The Little Prince (Le Petit Prince in French) by Antoine de Saint-Exupéry is one of my most favorite children’s books of all time. I love it for its charming narrative that effortlessly incites the reader to reflect on life. Though it’s a children’s book, I was already in my senior year in high school when I first read it. Our English teacher then was very enthusiastic about this book, and she transferred her fondness for it towards my batchmates and me. Thus, up until now, The Little Prince has a special place in my high school batch’s collective heart.
That’s why I’m extremely disappointed of this animated film adaptation. By itself, The Little Prince is wholesome, entertaining, and heartwarming – it’s a good movie. Those who haven’t read the book will easily like the movie. But for someone like me who did, the movie is much lacking in comparison to the book. I’m not expecting it to be as rich as the book, but I never thought it’s going to be this subdued. It fails to express the story’s rich philosophical overtones emphatically.
I think the movie felt diluted because of the major plot revisions done. Instead of directly adapting the storyline of the book, the movie’s plot centers on an unnamed little girl (simply credited as “The Little Girl”) who’s in a rigorous study schedule set by her mother so that she can pass the entrance exam of a prestigious academy. The Little Girl becomes friends with their next door neighbor – an old, eccentric man who happens to be “The Aviator”, the narrator-character of The Little Prince book – and he tells her the story of “The Little Prince” – basically, an abridged version of the plot of the book.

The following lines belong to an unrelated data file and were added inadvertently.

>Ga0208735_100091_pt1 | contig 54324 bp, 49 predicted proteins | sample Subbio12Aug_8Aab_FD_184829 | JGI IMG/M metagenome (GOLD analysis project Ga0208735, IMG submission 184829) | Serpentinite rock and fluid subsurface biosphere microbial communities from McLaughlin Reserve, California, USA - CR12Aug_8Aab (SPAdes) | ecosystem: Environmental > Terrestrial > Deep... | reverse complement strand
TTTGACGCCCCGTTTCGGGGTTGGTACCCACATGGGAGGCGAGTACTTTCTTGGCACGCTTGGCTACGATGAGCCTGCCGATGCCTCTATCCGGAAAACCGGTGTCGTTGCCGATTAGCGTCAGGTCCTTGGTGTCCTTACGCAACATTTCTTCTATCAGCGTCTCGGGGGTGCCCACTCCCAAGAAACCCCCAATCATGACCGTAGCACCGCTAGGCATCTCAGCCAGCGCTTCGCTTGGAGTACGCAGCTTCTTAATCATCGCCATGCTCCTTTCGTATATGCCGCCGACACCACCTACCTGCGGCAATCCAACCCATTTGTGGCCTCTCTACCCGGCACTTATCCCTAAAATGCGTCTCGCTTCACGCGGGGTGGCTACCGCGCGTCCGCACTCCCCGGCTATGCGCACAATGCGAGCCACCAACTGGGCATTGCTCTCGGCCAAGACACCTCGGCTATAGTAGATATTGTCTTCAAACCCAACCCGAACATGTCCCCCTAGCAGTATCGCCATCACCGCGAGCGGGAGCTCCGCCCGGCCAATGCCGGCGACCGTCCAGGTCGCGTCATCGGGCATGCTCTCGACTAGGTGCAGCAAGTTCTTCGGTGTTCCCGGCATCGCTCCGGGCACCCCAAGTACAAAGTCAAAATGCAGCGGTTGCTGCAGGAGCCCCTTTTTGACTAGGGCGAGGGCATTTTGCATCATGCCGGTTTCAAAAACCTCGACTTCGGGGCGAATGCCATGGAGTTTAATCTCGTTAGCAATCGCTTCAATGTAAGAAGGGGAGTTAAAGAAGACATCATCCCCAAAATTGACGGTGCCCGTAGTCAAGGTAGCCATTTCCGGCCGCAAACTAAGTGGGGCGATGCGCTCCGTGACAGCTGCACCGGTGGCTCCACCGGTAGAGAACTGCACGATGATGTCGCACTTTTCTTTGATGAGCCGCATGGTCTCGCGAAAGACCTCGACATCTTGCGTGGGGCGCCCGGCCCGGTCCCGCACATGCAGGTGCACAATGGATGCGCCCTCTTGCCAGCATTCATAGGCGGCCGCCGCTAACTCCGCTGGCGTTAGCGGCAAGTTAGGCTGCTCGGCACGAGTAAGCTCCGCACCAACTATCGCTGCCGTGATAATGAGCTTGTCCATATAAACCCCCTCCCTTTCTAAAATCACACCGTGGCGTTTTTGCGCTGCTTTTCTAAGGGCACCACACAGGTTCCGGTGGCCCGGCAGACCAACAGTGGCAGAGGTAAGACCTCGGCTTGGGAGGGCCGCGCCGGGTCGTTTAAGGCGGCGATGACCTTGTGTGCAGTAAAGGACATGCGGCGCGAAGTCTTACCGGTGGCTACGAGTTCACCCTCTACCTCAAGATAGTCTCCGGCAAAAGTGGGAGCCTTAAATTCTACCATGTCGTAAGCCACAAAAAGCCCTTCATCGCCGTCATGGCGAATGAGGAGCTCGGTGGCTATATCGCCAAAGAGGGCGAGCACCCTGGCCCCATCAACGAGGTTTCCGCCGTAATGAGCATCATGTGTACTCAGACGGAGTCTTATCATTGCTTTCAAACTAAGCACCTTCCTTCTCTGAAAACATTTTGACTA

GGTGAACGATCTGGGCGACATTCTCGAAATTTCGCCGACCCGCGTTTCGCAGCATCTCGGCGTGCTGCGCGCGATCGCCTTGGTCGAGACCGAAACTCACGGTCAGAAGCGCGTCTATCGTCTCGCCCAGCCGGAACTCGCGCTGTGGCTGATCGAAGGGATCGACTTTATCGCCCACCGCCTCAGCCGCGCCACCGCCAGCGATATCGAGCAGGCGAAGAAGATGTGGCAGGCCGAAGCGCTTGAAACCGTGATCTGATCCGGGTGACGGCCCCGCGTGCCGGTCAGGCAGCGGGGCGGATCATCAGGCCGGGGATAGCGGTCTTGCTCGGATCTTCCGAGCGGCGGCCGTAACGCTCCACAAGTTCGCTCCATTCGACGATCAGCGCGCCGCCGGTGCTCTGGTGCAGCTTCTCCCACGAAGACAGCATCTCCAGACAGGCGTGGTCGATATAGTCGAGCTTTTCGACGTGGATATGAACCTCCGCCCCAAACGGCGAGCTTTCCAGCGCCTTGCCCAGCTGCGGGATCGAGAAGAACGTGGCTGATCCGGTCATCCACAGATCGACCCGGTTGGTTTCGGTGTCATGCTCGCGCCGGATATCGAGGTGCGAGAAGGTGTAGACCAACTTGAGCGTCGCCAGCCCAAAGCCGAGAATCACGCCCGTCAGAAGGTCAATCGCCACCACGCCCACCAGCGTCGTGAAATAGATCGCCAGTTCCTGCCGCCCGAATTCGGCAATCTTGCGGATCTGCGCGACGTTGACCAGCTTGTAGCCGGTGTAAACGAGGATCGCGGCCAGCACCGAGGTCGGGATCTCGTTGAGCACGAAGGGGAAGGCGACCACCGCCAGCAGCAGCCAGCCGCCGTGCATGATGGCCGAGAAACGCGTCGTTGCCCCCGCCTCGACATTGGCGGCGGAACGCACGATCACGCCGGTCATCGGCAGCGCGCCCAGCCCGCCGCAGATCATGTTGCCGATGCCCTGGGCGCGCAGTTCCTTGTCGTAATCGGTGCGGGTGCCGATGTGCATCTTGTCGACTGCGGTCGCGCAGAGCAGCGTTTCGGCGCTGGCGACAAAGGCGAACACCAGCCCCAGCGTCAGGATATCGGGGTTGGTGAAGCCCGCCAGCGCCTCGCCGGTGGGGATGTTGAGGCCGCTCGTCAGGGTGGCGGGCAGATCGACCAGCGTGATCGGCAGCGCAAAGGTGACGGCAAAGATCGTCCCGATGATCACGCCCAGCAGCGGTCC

But, oh boy, the movie’s story doesn’t end there. That’s only the first half of the movie. I won’t spoil the events of the second half here, but it involves The Little Girl looking for The Little Prince, who is now an amnesiac adult working as a janitor.
With the movie shifting back and forth between what was happening in the “real world” of The Little Girl and in “The Little Prince” narrative, no momentum can be built from these interruptions. The appeal and rich metaphors of the original story are lost. My most favorite quote from the book ("You become responsible, forever, for what you have tamed") didn’t even make it on the film, but at least the book’s most popular quotable quote (“It is only with the heart that one can see rightly; what is essential is invisible to the eye”) did.
Now, I think I understand why the makers of this movie felt The Little Girl and the other additions are required in this adaptation. Maybe The Little Prince story can’t fit on a feature length movie, that’s why there was the need to pad it up. Or maybe they thought that the message of The Little Prince would go over the heads of its target audience, so there was a need to clearly illustrate its “real life” applications via the character arc of The Little Girl. But regardless of the intention, I still would have preferred an exact and complete adaptation of the book.
The animation is beautiful. I especially liked the delightful stop-motion style whenever the story shifts to “The Little Prince” narrative (I would have loved it more if the entire movie is animated that way). But those scenes are few and short.
Again, by itself, The Little Prince is a genuinely good movie. But it’s not a good movie adaptation of The Little Prince.